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In the midst of protests, Richmond pastors come together to discuss a way forward

Posted at 12:12 AM, Jun 09, 2020
and last updated 2020-06-09 00:12:49-04

RICHMOND, Va. -- As protesters around the world continue to demand racial equity and accountability from police, two local pastors are uniting their congregations through intentional conversation to bring more understanding and healing to the community.

“There are no good words to try to articulate what we are all feeling right now,” said Pastor Vernon Gordon of The Life Church in Richmond.

“Honestly if you call yourself a Christian and you don't care about what's happening. I would never say you're not a Christian, but I would certainly say, maybe, you're not following Jesus,” said Pastor John Wagler of Hill City Church.

The pastors say the church is the place many people turn to for direction in times of tension and pain.

“We`re hoping that the church continues to rise to the occasion,” said Gordon.

“His church is predominantly black, my church is predominantly white," Wagler explained.

They were motivated to hold an intentional conversation about race for their congregations.

“My hope is that this will help to keep furthering the conversation. There’s no quick fix to this,” said Wagler.

“The truth of the matter is it takes more than black voices. It takes all voices,” said Gordon.

While the pastors admit they don`t have all the answers, they are hoping they can add important voices and perspectives to the conversation.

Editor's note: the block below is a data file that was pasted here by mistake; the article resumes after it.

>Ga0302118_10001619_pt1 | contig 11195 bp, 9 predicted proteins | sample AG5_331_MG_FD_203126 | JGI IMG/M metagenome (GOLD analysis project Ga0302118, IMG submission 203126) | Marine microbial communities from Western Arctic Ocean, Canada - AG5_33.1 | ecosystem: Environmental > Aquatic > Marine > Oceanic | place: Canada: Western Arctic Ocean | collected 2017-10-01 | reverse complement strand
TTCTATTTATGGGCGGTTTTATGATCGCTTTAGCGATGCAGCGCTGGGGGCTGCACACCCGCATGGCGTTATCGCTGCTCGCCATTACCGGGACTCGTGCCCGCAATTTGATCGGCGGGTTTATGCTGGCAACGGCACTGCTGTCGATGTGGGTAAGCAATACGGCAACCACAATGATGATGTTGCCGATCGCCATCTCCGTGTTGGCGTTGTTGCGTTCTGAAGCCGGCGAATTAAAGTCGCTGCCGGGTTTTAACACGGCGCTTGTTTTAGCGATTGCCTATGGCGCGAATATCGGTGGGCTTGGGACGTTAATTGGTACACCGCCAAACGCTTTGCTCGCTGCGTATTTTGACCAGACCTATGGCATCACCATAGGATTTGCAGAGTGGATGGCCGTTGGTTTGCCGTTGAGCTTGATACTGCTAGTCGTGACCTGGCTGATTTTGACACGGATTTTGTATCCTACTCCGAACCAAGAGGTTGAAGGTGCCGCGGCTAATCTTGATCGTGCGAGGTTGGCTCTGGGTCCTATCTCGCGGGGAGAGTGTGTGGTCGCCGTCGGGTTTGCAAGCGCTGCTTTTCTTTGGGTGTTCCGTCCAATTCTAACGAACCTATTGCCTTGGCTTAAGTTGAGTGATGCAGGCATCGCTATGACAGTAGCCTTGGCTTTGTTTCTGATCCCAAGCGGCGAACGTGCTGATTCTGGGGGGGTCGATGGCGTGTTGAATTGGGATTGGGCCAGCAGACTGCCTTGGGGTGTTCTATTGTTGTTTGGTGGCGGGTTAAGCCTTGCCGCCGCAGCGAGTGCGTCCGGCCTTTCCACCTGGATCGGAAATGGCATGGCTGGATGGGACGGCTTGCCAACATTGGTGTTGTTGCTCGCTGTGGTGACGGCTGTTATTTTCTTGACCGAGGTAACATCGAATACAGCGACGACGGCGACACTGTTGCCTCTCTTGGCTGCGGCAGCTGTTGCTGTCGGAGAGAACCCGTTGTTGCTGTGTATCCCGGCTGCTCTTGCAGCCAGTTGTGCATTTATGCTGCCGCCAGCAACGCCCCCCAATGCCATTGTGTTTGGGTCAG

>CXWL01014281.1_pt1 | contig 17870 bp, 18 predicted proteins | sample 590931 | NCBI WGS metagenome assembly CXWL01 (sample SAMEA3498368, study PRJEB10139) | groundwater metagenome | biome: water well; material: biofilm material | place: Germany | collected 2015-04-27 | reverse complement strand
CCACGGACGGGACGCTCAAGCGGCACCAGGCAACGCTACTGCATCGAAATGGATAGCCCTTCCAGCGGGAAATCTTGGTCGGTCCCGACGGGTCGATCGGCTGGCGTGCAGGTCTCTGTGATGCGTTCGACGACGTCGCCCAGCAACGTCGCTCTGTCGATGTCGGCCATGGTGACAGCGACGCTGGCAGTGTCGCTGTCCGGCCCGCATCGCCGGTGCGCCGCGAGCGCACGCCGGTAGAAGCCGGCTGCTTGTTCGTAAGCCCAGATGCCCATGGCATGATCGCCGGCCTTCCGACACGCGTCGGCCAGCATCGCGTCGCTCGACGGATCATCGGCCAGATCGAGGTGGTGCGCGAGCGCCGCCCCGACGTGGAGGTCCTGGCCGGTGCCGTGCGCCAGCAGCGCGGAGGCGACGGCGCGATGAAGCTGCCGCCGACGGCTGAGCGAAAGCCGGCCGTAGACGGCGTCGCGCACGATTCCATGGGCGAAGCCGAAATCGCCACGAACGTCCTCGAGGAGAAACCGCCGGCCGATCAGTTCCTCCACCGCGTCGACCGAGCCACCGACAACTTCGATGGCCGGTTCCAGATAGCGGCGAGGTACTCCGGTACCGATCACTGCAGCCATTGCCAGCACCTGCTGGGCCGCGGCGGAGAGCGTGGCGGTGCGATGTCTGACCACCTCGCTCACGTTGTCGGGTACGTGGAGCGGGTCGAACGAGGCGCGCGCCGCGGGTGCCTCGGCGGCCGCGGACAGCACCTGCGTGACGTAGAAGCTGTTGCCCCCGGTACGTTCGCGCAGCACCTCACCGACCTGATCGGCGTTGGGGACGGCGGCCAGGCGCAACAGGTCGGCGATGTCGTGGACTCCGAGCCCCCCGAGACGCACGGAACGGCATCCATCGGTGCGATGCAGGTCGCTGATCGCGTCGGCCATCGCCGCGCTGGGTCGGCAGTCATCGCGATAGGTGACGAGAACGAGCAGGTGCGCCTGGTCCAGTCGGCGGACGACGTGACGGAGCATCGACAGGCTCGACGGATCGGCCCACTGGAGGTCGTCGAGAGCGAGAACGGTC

“I think the answer is complicated. From my perspective as a pastor, and a Christian, I believe the hope of Jesus gives us the answer. Practically speaking, I think it's wrestling with systematic issues."

Both agree there is work that needs to be done.

“We still have a message to get out and I want to be very clear that it's not a message of hate. That is not a message of division, but it is a message of justice, and it is a message of promise that can only happen if we continue to progress,” said Gordon.

Both believe that progress starts with compassion, understanding and open conversation.

“I think everyone needs to stay humble, stay curious. If you can do that, then that allows you to take in peoples perspectives that you never would have ever been exposed to," said Wagler.

“This must be a time where we'll together to create a more promising future not just for some people, but for all people,” said Gordon.

The conversation between Pastors Wagler and Gordon will be shared on social media Sunday. You can watch on Facebook and Youtube.